Katty Kay // The Confidence Code

“In the most basic terms, what we need to do is start acting and risking and failing, and stop mumbling and apologizing and prevaricating. It isn’t that women don’t have the ability to succeed; it’s that we don’t seem to believe we can succeed, and that stops us from even trying. ”

“Likewise the two of us spent years attributing our own success to luck, or, like Blanche DuBois, to the kindness of strangers. And we weren’t being deliberately self-deprecating—we actually believed it. After all, how could we possibly have deserved to get to where we’d gotten?”

“Seventeen women in a row spoke during the plenary session, and all seventeen started their remarks with some sort of apology or disclaimer. ‘I just have one point to make,’ or ‘I’ve never thought about this very much’ or ‘I really don’t know whether this is accurate.’ And it was a women’s leadership conference!”

“We found that success correlates more closely with confidence than it does with competence.”

“Fortunately, a substantial part of the confidence code is what psychologists call volitional: our choice. ”

“By refusing to take credit for what I had achieved, I wasn’t nurturing the confidence I needed for my next career steps”

“Do men doubt themselves sometimes? Of course. But they don’t examine those doubts in such excruciating detail, and they certainly don’t let those doubts stop them as often as women do.”

“They aren’t consciously trying to fool anyone. Columbia Business School even has a term for it now. They call it “honest overconfidence” and they have found that men on average rate their performance to be 30 percent better than it is.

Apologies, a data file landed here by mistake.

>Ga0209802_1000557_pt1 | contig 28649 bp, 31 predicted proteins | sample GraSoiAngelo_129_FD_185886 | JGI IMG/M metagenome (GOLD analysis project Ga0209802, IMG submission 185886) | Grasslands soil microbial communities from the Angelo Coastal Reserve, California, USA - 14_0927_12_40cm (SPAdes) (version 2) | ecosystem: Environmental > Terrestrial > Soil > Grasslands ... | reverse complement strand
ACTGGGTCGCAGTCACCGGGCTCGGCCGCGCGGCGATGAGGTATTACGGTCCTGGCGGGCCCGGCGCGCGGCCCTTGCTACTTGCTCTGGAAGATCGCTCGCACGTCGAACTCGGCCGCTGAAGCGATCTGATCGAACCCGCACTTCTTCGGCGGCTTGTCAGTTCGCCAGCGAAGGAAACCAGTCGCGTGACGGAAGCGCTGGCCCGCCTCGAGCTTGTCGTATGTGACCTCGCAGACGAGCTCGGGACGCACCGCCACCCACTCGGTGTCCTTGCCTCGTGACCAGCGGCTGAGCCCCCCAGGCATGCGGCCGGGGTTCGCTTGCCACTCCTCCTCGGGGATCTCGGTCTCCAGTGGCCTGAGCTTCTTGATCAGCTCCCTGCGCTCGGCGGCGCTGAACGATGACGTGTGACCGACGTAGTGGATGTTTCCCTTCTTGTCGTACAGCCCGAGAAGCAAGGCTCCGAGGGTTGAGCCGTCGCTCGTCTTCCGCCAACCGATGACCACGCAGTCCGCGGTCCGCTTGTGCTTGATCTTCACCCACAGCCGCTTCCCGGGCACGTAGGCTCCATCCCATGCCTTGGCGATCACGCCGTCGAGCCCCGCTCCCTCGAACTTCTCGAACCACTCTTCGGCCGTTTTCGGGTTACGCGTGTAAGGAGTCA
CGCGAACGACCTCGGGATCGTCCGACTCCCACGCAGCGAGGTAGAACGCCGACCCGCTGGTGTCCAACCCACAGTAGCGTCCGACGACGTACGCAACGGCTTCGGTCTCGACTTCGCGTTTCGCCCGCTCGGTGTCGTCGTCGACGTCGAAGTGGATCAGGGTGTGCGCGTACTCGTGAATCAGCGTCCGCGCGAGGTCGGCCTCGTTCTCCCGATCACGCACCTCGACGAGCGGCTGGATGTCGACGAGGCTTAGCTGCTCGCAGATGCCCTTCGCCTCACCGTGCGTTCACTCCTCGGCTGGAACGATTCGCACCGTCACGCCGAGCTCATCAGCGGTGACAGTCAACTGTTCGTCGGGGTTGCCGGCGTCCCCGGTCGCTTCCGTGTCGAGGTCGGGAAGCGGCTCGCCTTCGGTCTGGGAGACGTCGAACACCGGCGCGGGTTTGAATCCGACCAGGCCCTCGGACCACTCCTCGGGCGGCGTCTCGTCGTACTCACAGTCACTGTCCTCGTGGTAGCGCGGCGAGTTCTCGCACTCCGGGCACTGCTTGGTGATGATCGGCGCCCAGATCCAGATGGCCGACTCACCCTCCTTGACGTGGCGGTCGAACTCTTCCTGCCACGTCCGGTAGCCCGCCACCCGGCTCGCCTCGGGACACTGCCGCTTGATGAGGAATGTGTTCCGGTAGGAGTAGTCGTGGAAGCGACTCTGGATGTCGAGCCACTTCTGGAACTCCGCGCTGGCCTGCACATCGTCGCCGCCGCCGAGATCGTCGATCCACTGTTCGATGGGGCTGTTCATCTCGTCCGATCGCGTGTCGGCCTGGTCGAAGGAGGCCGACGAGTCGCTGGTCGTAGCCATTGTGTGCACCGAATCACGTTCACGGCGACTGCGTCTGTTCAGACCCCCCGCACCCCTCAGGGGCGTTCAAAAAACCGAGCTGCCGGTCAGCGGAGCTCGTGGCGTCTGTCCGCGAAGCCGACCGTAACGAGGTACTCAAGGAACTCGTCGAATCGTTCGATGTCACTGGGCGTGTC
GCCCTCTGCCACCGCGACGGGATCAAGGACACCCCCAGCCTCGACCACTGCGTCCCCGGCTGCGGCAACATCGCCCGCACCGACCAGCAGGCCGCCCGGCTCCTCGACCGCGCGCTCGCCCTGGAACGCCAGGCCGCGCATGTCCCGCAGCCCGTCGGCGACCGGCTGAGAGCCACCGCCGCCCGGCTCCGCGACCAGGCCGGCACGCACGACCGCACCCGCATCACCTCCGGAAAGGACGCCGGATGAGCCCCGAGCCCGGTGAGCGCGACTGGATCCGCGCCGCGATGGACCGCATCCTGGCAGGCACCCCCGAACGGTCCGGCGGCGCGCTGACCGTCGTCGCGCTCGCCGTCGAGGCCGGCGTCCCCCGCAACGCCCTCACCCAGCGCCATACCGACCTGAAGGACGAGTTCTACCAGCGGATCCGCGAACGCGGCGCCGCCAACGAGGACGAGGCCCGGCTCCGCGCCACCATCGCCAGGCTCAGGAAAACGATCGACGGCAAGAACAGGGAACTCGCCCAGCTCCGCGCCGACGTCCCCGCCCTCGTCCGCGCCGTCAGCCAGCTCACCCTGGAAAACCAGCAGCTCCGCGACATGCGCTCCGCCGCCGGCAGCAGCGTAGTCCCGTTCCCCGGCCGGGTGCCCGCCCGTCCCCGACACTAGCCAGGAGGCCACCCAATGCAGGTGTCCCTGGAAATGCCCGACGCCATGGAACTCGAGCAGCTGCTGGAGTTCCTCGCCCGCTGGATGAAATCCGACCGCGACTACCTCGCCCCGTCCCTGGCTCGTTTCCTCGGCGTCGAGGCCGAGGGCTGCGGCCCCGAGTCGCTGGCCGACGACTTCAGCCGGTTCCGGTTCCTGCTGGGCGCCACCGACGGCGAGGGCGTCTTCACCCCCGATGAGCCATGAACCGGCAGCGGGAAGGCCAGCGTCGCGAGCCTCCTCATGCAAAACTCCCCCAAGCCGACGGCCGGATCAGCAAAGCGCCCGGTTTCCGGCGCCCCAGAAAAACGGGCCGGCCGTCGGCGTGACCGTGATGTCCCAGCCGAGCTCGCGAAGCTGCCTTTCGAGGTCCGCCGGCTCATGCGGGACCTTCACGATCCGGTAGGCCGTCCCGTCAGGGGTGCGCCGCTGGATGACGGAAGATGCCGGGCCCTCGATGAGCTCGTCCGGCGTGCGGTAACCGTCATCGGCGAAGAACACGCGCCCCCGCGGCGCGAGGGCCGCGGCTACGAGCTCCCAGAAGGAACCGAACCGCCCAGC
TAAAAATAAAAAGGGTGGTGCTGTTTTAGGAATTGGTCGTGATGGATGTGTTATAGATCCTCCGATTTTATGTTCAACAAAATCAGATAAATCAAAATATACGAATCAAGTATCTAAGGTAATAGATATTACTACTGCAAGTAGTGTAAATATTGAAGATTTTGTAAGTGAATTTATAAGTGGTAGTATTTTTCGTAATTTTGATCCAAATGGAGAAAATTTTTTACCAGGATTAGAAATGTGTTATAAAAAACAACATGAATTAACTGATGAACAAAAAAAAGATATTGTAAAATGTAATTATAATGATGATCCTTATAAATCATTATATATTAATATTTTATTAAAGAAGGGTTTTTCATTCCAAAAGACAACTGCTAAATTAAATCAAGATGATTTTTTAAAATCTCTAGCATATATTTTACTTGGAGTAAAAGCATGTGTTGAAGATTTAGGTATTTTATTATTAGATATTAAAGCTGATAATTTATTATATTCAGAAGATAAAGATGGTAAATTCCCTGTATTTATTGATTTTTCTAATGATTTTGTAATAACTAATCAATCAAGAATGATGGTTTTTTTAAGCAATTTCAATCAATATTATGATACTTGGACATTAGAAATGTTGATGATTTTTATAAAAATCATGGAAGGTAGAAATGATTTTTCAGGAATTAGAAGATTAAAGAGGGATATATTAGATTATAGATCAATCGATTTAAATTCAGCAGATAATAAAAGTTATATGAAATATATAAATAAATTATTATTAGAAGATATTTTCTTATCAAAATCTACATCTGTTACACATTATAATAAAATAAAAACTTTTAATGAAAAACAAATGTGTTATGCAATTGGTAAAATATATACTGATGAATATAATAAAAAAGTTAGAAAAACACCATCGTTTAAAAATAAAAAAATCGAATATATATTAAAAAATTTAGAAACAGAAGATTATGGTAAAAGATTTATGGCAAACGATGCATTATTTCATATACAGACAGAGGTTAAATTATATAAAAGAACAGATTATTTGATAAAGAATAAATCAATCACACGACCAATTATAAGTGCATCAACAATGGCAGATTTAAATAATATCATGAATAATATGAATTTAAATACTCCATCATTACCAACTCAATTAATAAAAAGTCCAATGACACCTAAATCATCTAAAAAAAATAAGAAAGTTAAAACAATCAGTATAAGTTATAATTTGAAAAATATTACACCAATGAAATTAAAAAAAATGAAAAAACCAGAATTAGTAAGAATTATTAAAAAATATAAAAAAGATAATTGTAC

“They believe that a lack of confidence is fundamentally holding women back, but they’re worried about saying anything, terrified of sounding sexist. Most don’t experience our lack of assurance, they don’t understand it, and they don’t know how to talk about it.”

When people are confident, when they think they are good at something, regardless of how good they actually are, they display a lot of nonverbal and verbal behavior.

“Overconfidence can also be read as arrogance or bluster, but Anderson thinks the reason the more confident students didn’t alienate the others is that they weren’t faking their confidence. They genuinely believed they were good, and that self-belief was what came across. Fake confidence, he told us, just doesn’t work in the same way because we can see the “tells.”

“Confidence is not, as we once believed, simply feeling good about yourself, saying you’re great, perfect just as you are, and can do whatever you want to do. That way of thinking hasn’t really worked for us, has it? Just saying “I can do that” doesn’t mean that you believe it or will act on it. ”

“Hearing “You are wonderful” from someone else doesn’t help, either.”

“Kepecs, remember, isn’t focused on whether his rats make the right choice. He’s measuring how firmly they believe they’ve made the right choice. That is the confidence.

“It’s a belief that you can accomplish the task you want to accomplish,” Utah State University’s Christy Glass told us. “It’s specific to a domain. I could be a confident public speaker, but not a confident writer, for example.”

“Mastery isn’t about being the best tennis player or the best mom. The resonance of mastery is in the process and progress. It is about work, and learning to develop an appetite for challenge. Mastery inevitably means encountering hurdles; you won’t always overcome them, but you won’t let them stop you from trying. You may never become a world-class swimmer, but you will learn to swim across the lake.”

“Self-esteem is essential for emotional well-being, but it is distinct from confidence because confidence is typically tied to feelings about what we can achieve: “I am confident that I can run this race and get to the end.” Self-esteem tends to be more stable and more pervasive than confidence. If you have an overall good feeling about your position in the universe, chances are you’ll have that for life and it will color much of what you do. It’s an invaluable buffer for withstanding setbacks.”